Differences Between MR Brain Region Segmentation Methods: Impact on Single-Subject Analysis

W. Huizinga*, D. H.J. Poot, E. J. Vinke, F. Wenzel, E. E. Bron, N. Toussaint, C. Ledig, H. Vrooman, M. A. Ikram, W. J. Niessen, M. W. Vernooij, S. Klein

*Corresponding author for this work

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For the segmentation of magnetic resonance brain images into anatomical regions, numerous fully automated methods have been proposed and compared to reference segmentations obtained manually. However, systematic differences might exist between the resulting segmentations, depending on the segmentation method and underlying brain atlas. This potentially results in sensitivity differences to disease and can further complicate the comparison of individual patients to normative data. In this study, we aim to answer two research questions: 1) to what extent are methods interchangeable, as long as the same method is being used for computing normative volume distributions and patient-specific volumes? and 2) can different methods be used for computing normative volume distributions and assessing patient-specific volumes? To answer these questions, we compared volumes of six brain regions calculated by five state-of-the-art segmentation methods: Erasmus MC (EMC), FreeSurfer (FS), geodesic information flows (GIF), multi-atlas label propagation with expectation–maximization (MALP-EM), and model-based brain segmentation (MBS). We applied the methods on 988 non-demented (ND) subjects and computed the correlation (PCC-v) and absolute agreement (ICC-v) on the volumes. For most regions, the PCC-v was good ((Formula presented.)), indicating that volume differences between methods in ND subjects are mainly due to systematic differences. The ICC-v was generally lower, especially for the smaller regions, indicating that it is essential that the same method is used to generate normative and patient data. To evaluate the impact on single-subject analysis, we also applied the methods to 42 patients with Alzheimer’s disease (AD). In the case where the normative distributions and the patient-specific volumes were calculated by the same method, the patient’s distance to the normative distribution was assessed with the z-score. We determined the diagnostic value of this z-score, which showed to be consistent across methods. The absolute agreement on the AD patients’ z-scores was high for regions of thalamus and putamen. This is encouraging as it indicates that the studied methods are interchangeable for these regions. For regions such as the hippocampus, amygdala, caudate nucleus and accumbens, and globus pallidus, not all method combinations showed a high ICC-z. Whether two methods are indeed interchangeable should be confirmed for the specific application and dataset of interest.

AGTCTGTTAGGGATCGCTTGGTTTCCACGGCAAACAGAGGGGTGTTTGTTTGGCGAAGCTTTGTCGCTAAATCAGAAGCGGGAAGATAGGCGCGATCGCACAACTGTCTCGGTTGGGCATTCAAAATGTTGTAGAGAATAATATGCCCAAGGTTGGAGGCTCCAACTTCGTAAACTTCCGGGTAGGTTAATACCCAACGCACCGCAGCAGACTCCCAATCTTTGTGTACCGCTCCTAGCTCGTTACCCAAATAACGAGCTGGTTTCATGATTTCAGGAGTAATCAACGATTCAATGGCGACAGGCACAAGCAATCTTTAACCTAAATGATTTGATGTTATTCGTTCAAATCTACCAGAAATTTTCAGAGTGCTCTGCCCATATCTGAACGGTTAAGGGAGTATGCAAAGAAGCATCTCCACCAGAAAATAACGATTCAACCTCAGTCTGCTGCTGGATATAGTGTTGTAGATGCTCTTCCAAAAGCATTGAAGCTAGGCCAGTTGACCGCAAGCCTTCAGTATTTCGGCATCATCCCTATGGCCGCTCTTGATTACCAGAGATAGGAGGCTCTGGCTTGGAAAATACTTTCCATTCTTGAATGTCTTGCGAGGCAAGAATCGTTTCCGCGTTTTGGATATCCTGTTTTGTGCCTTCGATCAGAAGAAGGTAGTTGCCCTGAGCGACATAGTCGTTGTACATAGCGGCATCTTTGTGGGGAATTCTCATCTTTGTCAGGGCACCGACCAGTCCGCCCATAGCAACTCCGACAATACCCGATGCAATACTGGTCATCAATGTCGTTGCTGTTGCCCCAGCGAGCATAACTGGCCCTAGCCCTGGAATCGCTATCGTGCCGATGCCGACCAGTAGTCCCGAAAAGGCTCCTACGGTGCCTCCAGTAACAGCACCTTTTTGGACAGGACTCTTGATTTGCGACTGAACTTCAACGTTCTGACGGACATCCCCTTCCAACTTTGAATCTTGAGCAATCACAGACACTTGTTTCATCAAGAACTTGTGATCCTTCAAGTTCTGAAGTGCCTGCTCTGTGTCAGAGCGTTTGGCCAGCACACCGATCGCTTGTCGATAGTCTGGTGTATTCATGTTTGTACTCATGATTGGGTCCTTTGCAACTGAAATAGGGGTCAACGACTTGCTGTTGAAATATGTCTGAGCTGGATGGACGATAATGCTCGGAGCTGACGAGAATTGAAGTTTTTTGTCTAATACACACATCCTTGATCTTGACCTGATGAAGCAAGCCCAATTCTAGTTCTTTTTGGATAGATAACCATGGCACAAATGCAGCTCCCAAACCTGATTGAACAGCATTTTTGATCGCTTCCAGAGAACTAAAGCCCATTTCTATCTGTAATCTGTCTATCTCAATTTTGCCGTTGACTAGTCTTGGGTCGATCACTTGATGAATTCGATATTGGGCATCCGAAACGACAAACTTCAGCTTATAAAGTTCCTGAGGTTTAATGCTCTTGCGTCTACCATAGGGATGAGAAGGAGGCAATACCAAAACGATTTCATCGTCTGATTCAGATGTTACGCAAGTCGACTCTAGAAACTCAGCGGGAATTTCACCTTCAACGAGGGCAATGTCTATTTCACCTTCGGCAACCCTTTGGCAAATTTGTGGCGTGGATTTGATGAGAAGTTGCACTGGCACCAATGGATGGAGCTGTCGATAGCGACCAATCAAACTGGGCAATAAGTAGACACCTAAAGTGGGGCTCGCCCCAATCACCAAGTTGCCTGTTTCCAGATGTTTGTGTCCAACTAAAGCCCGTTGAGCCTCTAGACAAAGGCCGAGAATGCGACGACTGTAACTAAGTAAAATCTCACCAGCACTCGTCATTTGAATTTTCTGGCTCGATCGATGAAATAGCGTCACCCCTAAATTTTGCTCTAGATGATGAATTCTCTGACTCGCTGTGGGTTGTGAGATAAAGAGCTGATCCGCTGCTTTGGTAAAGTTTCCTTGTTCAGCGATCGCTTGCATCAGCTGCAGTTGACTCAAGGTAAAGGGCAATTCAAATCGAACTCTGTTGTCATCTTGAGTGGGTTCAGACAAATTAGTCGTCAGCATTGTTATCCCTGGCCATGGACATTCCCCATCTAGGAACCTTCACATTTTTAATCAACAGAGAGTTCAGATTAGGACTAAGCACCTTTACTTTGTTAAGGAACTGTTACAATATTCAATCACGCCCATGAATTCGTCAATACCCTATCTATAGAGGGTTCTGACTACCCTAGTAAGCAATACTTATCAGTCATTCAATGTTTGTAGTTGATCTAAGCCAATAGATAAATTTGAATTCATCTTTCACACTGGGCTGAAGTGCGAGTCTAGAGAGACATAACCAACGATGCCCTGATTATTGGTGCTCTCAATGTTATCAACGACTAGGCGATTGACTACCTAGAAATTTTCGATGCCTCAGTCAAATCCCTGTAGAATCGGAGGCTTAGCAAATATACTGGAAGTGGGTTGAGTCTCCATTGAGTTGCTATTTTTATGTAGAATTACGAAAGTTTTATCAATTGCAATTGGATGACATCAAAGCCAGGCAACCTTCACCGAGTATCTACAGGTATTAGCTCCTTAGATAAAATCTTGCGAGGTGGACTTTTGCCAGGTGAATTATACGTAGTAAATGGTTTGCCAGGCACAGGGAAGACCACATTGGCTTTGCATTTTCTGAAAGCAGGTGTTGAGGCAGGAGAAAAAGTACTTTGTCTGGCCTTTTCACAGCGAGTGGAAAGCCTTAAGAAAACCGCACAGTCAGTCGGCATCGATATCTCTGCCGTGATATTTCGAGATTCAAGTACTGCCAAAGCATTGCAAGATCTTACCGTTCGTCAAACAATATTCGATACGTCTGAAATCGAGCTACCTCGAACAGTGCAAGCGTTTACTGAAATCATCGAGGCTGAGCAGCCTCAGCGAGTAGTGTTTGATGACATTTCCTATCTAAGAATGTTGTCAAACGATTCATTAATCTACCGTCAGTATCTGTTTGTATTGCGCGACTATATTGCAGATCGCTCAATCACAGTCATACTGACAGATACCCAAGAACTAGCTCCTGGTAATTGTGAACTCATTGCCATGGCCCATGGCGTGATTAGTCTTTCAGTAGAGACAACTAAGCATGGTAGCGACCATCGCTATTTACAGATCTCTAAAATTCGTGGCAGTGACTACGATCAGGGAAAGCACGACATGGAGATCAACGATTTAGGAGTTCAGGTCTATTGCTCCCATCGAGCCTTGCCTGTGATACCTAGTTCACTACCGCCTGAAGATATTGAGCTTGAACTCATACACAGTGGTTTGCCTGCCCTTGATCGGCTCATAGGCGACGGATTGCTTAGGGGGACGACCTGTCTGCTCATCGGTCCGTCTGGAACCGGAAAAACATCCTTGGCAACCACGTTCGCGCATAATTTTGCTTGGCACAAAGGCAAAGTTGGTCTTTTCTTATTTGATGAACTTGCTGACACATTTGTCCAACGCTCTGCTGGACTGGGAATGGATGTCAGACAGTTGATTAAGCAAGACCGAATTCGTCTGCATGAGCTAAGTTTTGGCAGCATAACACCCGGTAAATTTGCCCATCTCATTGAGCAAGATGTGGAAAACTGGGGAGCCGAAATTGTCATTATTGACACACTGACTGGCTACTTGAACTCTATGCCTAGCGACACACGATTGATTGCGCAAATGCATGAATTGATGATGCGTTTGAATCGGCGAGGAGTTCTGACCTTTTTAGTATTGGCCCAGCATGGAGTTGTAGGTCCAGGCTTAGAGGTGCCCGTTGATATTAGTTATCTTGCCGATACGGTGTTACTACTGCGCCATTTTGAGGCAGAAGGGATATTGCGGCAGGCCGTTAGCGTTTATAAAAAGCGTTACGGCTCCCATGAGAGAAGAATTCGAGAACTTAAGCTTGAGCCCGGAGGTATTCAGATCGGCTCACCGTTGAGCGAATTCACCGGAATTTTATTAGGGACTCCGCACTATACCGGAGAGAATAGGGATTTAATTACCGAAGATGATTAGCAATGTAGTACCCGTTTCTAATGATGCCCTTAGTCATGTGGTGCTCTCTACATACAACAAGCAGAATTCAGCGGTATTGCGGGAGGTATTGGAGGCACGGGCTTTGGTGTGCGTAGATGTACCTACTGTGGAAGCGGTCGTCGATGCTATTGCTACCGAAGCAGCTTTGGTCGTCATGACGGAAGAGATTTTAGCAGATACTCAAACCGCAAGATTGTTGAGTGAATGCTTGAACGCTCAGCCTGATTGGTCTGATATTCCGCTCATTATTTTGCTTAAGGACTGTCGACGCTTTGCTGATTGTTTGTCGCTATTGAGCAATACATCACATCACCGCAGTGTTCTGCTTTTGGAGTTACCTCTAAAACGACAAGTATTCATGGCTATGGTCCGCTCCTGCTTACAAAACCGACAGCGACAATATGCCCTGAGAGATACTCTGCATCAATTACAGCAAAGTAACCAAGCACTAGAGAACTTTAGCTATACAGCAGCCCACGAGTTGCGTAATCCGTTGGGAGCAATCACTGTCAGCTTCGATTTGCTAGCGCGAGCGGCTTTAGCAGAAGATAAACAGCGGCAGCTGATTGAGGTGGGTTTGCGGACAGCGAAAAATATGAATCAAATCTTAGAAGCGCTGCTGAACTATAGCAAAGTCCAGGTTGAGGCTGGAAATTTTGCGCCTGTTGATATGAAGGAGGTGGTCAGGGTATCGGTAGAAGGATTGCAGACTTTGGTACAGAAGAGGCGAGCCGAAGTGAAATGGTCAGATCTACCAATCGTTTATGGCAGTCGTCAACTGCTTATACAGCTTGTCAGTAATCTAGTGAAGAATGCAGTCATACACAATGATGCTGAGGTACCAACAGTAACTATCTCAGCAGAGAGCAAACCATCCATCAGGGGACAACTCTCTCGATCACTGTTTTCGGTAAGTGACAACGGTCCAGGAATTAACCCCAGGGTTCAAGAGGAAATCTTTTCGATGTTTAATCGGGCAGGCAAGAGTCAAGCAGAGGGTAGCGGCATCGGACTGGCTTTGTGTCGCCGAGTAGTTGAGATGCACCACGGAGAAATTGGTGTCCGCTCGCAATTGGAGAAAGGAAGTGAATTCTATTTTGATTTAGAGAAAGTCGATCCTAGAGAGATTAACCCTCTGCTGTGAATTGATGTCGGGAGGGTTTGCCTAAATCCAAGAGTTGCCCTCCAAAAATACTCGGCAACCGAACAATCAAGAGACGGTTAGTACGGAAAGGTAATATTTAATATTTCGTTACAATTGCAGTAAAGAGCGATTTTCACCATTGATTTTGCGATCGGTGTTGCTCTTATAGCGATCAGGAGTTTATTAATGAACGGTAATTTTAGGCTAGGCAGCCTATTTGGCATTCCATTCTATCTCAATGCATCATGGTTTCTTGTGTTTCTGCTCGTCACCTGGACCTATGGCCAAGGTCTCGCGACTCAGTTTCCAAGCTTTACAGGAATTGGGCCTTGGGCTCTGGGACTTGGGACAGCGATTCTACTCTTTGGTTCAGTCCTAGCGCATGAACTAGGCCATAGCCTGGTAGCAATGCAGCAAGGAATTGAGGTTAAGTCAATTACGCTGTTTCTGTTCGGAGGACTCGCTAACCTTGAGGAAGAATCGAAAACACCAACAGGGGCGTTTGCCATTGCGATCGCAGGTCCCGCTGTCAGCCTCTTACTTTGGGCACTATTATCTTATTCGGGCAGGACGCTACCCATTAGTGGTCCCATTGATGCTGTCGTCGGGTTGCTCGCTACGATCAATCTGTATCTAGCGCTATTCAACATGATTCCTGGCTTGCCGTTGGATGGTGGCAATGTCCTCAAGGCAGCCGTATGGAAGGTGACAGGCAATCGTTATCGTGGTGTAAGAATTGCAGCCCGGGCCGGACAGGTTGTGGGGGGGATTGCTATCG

Original languageEnglish
Article number577164
JournalFrontiers in Big Data
Publication statusPublished - 30 Jul 2021

Bibliographical note

Funding Information:
The research leading to these results has received funding from the European Union Seventh Framework Programme FP7/2007 - 2013, project VPH-DARE@IT (Grant Agreement No: 601055) and from the European Union’s Horizon 2020 research and innovation programme, project EuroPOND (Grant Agreement No: 666992).

Publisher Copyright:
© Copyright © 2021 Huizinga, Poot, Vinke, Wenzel, Bron, Toussaint, Ledig, Vrooman, Ikram, Niessen, Vernooij and Klein.


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